Alfred P. Sloan
By: Mick YatesWhilst he embraced the scientific manufacturing methods of Frederick Taylor et al, he realised that the marketplace needed to more directly drive his company's success.
He was able to take the best the theorists could offer, with a new set of organizational solutions. Sloan thus developed a "decentralized bureaucracy", as each of the GM Divisions was intrinsically bureaucratic. Each Division had a full set of assets and resources, autonomous management, designed its organization to meet its unique needs, could enter its own external alliances and business deals, and often saw itself in "friendly" competition with other Divisions.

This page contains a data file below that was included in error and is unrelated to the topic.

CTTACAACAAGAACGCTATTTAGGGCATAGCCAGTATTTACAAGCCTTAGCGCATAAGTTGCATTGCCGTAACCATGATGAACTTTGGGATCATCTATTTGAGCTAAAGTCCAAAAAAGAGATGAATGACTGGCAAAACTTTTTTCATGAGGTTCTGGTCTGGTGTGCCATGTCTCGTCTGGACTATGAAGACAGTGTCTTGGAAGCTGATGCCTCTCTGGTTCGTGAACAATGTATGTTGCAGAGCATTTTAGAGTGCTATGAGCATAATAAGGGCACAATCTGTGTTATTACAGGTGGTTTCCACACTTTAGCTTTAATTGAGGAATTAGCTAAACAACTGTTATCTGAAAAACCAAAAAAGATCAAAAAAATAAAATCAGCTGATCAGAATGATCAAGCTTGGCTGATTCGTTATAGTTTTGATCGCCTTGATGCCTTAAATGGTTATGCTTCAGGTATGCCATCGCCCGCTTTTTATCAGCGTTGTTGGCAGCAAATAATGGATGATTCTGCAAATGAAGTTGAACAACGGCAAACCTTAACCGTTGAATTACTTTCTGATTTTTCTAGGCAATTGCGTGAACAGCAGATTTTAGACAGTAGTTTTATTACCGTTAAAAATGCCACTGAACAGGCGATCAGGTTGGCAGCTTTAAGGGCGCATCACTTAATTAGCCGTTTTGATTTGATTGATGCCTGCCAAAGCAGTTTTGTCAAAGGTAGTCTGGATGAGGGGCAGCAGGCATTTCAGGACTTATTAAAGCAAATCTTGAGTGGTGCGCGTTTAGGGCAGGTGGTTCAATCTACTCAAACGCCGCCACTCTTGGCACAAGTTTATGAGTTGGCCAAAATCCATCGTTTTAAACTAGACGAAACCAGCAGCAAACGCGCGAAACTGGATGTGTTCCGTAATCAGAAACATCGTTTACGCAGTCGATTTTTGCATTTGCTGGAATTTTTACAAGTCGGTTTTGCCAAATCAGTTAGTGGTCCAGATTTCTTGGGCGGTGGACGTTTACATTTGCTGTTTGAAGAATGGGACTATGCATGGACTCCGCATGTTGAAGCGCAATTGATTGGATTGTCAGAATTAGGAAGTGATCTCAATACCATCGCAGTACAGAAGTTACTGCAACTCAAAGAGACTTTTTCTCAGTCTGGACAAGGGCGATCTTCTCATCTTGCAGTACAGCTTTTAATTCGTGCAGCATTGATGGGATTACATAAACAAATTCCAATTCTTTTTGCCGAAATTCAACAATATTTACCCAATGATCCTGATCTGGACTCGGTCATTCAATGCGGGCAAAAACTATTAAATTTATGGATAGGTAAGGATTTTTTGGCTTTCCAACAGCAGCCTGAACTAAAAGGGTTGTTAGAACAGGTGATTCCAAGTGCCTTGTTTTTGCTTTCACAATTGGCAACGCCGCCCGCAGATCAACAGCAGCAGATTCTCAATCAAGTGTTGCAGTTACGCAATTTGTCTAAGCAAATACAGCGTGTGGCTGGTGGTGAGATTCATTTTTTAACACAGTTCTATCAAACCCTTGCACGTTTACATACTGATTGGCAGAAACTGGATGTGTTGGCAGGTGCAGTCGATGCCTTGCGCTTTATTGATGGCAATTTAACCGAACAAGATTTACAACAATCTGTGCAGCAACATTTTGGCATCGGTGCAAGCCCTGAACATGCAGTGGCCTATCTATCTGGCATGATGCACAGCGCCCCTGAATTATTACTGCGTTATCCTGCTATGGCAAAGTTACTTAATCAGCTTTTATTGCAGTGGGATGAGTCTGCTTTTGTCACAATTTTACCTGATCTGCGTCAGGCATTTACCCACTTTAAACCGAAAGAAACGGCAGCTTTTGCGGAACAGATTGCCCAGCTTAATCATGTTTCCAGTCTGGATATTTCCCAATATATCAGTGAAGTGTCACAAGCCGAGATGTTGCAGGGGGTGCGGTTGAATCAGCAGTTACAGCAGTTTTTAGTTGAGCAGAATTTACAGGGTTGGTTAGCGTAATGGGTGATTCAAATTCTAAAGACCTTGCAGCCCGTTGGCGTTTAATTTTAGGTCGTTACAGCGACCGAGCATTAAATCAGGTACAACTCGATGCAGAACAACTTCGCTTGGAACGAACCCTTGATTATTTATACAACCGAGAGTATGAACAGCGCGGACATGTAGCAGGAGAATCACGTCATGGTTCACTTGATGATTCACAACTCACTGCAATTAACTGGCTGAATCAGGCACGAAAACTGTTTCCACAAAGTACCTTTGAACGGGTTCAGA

General Motors as a company moved away from vertical integration to focus on frequent new models - building "a car for every purse and purpose".
Whilst Ford was following strict Taylorist systems in building the famous "black cars", General Motors sold cars in all shapes and colours, and took market leadership. It was a strategy that would stand the company in good stead for decades.
Divisionalization became the prevailing business paradigm as firms became multinational in the rapid expansion phase after World War II. International subsidiaries were started which copied the home country's full range of resources and skills, althuogh with little thought to global or even sub-regional efficiency and the pitfalls of "silo thinking".
Nevertheless, Alfred Sloan was without doubt one of the greatest Corporate innovators of all time.